Be obscene if you like.  Be scathing and rabid and all the other stuff you’ve been holding back.  Let it all out.

Then, put it away.  That’s right.  DON’T stew on it.  Go on with your day and get through it the best way you can.  When you’ve got an easeful bit of time, maybe in the late night hours or in the early morning when nobody else is awake, pull out that book and look it over.

I mean, REALLY look at what you vomited out all over the page.  If you have to indulge in the emotions again, that’s fine, but in the middle of all that, TAKE NOTES.  When you say this, what is it you are feeling?  Anger?  No, it’s Rage.  Okay.  This one, what’s that?  Bitterness, maybe.  What’s that one?  Jealousy, perhaps.  And so on.

You’ll start to see, after a while, that certain feelings are packed in the words you are using.  Look at the words.  What are they?  Make the connections and the links between those words and the feelings they bring up.

Do this exercise over and over again until you’ve unpacked all the feelings that are working in you as your story unfolds.  You’ll develop a feeling vocabulary that works for you, one that will build connections between you and your audience.

Why does this work?  Because all those building-block feelings you are feeling are the same feelings other people are feeling as well.  Humans are constructed alike.  The feeling-mechanisms in our bodies are pretty much standard issue and they all work the same way.

The one thing you have to get over when you do this exercise is making judgments about the feelings you are feeling.

For your purposes when building this vocabulary lexicon, there are no good or bad feelings.  They are just there.  Noting down that the feelings are there and naming them is your only job in this.  (You don’t get to beat yourself up for feeling them.  THAT is not what this is about.)

Once you’ve built up a vocabulary, it’ll be easier to play with it when you construct your poems or your stories for public consumption.

Has this been helpful to you?  Please let me know….leave a comment and we can talk story….

Picture credit:  The Crescent Awaits by Mark Turnauckas via Flickr [CC BY 2.0]



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Thanks for your visit.  I’d appreciate it if you would drop a note or comment below and tell me your thoughts.

22 thoughts on “CONJURING FEELINGS

  1. Wow I have never tried poetry telling and expressing my feelings through poetry, but it is something I am very interested in as I feel that my creativity is being trapped due to my lack of self confidence and self esteem.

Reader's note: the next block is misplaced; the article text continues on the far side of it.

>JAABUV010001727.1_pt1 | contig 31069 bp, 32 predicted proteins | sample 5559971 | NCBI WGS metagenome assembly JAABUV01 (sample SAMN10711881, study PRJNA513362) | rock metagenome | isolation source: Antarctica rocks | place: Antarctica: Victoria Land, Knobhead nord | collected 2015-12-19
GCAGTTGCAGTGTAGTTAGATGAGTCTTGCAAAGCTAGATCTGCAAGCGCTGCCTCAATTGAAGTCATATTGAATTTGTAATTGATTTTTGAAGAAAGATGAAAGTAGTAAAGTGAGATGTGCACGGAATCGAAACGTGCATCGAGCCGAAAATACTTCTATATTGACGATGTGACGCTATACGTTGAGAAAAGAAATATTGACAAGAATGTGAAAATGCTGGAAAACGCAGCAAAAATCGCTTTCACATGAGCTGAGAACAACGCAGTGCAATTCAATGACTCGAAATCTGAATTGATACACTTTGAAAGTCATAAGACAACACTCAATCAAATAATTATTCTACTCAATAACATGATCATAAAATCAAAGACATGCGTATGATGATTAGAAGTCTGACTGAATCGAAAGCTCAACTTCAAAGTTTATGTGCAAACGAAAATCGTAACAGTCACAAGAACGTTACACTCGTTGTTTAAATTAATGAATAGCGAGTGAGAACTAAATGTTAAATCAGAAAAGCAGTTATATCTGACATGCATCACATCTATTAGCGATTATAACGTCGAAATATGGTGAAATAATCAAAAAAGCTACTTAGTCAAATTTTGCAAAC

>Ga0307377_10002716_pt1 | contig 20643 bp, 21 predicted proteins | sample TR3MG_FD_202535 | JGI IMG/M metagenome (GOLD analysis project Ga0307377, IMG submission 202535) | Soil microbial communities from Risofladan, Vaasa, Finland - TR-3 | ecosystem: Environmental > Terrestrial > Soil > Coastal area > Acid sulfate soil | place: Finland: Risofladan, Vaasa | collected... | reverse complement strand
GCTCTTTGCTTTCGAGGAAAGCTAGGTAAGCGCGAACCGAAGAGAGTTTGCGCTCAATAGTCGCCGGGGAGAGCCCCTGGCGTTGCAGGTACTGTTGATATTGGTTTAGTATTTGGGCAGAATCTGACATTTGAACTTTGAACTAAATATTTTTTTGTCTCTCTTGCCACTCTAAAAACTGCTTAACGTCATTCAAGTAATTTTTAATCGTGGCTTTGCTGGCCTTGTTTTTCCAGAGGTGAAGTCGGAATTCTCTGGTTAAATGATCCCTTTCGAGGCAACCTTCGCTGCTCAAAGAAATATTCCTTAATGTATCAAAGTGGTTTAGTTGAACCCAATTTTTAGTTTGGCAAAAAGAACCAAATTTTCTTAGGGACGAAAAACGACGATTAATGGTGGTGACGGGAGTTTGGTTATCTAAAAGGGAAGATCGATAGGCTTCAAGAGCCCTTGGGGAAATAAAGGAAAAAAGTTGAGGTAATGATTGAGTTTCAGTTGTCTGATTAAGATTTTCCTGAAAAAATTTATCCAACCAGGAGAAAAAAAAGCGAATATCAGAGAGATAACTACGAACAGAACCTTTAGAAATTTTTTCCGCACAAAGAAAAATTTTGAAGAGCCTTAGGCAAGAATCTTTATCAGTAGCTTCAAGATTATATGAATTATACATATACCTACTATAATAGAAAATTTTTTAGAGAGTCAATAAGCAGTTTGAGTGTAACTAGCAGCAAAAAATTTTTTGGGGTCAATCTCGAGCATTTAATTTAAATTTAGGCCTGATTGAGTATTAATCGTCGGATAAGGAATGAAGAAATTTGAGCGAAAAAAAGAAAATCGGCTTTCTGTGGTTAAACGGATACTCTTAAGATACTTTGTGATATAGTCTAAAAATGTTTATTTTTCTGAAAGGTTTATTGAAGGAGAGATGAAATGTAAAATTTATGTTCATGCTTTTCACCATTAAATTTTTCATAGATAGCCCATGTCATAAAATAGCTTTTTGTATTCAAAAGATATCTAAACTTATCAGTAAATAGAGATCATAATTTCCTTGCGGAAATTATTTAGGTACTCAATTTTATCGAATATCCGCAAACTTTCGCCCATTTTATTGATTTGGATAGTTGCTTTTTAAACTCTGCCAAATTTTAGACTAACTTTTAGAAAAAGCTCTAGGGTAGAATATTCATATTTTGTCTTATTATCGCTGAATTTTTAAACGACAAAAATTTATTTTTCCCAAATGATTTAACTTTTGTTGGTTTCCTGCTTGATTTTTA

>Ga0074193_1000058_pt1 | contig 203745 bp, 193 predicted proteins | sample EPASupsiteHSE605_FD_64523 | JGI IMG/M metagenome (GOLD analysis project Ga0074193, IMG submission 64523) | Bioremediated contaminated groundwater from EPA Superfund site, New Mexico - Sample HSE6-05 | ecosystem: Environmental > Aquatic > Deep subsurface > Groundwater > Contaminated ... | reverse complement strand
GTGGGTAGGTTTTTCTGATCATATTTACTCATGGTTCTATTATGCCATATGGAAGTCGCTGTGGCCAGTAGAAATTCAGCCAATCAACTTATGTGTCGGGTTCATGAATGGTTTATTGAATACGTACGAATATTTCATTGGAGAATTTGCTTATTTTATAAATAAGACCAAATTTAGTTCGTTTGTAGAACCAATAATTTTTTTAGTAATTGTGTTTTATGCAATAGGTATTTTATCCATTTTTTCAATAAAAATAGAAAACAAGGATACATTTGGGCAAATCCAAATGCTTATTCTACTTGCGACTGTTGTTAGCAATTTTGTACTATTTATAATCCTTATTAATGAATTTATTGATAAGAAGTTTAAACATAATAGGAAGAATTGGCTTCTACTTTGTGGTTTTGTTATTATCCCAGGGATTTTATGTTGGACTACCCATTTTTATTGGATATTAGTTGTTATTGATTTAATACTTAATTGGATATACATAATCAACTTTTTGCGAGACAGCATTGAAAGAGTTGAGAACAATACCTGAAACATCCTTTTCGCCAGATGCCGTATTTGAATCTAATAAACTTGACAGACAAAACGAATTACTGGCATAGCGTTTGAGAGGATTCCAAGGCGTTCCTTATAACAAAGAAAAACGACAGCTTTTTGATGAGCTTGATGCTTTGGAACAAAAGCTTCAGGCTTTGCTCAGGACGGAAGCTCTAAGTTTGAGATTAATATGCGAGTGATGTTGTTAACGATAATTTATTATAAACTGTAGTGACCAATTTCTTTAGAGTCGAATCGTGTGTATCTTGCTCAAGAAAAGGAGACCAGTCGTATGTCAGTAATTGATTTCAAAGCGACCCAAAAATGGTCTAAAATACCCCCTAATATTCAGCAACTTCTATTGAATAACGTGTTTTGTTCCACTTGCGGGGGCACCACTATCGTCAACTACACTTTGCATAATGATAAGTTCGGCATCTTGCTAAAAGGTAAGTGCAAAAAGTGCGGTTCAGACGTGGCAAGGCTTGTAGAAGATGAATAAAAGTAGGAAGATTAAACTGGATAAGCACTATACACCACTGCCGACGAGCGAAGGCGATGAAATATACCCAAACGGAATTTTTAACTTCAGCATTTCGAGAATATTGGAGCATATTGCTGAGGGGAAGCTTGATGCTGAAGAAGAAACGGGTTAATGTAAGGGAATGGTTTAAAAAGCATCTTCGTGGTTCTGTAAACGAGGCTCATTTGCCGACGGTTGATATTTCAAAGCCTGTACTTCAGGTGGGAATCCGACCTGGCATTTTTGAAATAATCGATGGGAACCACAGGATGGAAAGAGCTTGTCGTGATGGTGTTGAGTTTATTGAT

I did start to write poetry before, but my past experiences are stopping me from doing so

    1. Hey Jazzy…Thanks for the visit. Very often what stops you from doing poetry is trying to get it perfect the very first time.

      That rarely happens. It’s a lot better if you just throw everything onto a page — good or bad, pretty or ugly, or apathetic and boring as all get-out.

      Once that is done, you’ll have a bunch of building blocks that you can turn into a something. Keep that over-active Inner Critic locked in the closet. Don’t let him (or her) out until you’ve got your thing pretty much done.

      THEN you can let the Critic out…but don’t let him/her take over. This is YOUR poem…you Da Boss. Stay that way!

      Good luck to you….come visit again!

  2. Hari S Nair says:

    I have written poems, stories and plays..just as a hobby, but I know exactly what you have tried to convey here. It is magical that we can actually project true emotions through artworks and that is the true attribute of a creative person.

    If one can imagine and feel the story he wants to paint in people’s mind..he becomes a real artist. Very interesting post!

    1. Hey Hari:

      Thanks for visiting. I appreciate your comment.

      I do want to point out as well that being able to understand your own self where you are standing and knowing how to effectively communicate that clearly (without getting other people’s backs up or boring them to tears) can have a beneficial side-effect in everyday life.

      With this skillful means you become able to influence other people to act in ways that help you move along your own projects.

      And that’s a very good thing.

      Please come visit again….

  3. Thank you for this enjoyable post. I like what you wrote about being in touch with one’s feelings. That way, when you share your story, you get to connect with your readers on a much deeper level.

    It’s true that writing down one’s feelings helps a great deal. I do that a lot especially with my prayers.

    Again, thank you for sharing your gift of writing.

    1. Hey Cassia:

      Thank you for your visit and your comments. Please do come again.

  4. I must confess that your post was well articulated and well defined. I have been able to learn some tips on how to  conjure emotions in poetry and story-telling from your article and also how to breathe life into the facts contained in the poetry and story to give the reader or listener a strong feel about it and to make them have the sense of reality in it.

    Thanks so much for this wonderful post, I hope to read more from you subsequently.

    1. Thanks for the visit and for sharing your thoughts, Dapoach.  I do appreciate it.

      Please do come again.

  5. Kehinde Segun says:

    Hi there.

    This is so pleasing and emotional post.

    I have always tried to write about my feelings. This is really a relief for me reading through this poem. This has been something I have always had an interest in to express my feelings and improves the level of my creativity.

    It is really magical to me to voice out one true emotion via poetry. 

    1. Thanks for the visit and for sharing your thoughts, Kehinde.

      Please do come again….

  6. ajibola40 says:

    Thanks for writing this article on conjuring feelings, it so informative and as well interesting especially  the poem “EVICTION THOUGHTS”you write in the article.

    I like every part of it and I find this article helpful in how we can put in our emotional into stories and poems. This is an art I will like to try out and see how it goes and later add it to my hobbies